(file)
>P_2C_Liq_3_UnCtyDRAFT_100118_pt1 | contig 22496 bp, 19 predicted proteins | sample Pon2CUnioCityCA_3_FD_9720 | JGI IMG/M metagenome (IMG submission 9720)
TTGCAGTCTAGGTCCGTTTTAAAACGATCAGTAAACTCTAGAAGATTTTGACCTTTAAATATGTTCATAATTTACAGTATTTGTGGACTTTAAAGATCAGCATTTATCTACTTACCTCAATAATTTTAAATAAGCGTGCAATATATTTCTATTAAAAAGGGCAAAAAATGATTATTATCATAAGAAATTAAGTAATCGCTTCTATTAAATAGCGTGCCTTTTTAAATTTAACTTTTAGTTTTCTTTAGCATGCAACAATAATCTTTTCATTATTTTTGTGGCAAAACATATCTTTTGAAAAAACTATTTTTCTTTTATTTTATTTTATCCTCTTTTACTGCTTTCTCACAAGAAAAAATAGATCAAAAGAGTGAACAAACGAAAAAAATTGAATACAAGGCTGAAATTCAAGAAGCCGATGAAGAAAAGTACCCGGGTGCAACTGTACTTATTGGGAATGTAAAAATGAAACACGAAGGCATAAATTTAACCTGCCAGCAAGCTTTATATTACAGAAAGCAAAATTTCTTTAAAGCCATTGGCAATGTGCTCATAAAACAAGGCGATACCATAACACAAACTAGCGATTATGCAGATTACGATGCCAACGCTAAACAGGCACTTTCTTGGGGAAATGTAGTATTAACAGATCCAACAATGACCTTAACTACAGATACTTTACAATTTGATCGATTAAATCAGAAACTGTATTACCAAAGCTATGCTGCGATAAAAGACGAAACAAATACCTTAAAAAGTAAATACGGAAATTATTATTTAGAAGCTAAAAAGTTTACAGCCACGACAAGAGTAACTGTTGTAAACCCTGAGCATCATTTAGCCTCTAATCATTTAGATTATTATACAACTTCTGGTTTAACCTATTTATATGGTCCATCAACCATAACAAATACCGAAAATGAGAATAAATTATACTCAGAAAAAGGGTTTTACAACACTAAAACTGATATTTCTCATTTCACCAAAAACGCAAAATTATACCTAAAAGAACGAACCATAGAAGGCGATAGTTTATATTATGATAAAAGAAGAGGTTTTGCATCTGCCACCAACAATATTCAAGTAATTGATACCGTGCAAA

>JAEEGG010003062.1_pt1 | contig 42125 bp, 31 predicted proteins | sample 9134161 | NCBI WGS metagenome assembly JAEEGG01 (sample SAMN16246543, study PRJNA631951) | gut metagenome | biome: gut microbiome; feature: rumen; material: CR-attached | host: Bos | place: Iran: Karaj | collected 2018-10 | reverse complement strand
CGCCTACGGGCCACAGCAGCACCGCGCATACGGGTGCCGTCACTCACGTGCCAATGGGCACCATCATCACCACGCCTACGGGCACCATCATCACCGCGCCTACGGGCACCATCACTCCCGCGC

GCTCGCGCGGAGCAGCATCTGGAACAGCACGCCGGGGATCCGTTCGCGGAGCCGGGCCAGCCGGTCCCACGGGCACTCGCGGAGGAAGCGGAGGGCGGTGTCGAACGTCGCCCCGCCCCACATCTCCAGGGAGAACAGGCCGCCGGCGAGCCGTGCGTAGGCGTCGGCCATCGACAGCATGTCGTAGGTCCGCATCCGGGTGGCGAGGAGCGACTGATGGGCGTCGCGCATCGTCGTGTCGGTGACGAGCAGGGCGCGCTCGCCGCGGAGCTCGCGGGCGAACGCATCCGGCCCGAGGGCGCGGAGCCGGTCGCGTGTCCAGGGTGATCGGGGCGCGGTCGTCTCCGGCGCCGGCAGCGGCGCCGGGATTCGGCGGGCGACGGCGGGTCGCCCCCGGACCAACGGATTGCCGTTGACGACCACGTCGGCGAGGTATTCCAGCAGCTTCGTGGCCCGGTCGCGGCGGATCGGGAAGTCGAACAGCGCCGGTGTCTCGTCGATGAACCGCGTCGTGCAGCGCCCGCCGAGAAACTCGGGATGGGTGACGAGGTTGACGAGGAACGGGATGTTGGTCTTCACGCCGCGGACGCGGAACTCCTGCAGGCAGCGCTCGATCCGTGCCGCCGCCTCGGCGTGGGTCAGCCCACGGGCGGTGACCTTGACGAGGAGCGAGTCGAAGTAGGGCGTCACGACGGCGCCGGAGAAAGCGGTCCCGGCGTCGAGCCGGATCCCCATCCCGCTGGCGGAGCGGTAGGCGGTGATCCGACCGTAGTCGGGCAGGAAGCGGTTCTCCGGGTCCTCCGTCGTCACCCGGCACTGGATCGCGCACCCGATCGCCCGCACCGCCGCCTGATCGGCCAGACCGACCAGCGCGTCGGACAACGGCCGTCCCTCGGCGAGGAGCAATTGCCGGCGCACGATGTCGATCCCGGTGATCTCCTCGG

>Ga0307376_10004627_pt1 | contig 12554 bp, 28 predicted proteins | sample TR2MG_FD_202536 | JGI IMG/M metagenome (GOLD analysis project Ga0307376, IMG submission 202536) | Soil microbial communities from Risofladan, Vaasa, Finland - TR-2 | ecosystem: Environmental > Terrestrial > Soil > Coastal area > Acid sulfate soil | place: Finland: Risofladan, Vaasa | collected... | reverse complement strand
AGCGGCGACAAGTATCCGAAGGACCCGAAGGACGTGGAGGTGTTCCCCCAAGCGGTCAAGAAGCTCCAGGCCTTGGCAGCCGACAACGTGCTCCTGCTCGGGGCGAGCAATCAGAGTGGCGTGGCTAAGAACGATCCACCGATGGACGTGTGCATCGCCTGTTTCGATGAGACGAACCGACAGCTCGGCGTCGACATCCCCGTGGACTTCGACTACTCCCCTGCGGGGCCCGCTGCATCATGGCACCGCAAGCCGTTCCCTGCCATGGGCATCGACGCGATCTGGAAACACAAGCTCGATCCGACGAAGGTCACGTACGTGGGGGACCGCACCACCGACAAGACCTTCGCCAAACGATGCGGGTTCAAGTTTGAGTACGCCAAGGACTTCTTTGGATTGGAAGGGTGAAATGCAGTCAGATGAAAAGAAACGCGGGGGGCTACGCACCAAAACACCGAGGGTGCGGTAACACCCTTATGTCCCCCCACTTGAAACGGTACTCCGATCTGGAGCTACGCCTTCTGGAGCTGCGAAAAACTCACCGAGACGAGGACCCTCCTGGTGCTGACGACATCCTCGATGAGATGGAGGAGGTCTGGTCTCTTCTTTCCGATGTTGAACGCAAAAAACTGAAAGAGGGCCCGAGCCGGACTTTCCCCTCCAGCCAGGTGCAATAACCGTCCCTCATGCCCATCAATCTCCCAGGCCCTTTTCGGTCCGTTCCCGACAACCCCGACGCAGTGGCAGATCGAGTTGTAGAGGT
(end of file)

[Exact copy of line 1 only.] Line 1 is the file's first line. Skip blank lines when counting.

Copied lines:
>P_2C_Liq_3_UnCtyDRAFT_100118_pt1 | contig 22496 bp, 19 predicted proteins | sample Pon2CUnioCityCA_3_FD_9720 | JGI IMG/M metagenome (IMG submission 9720)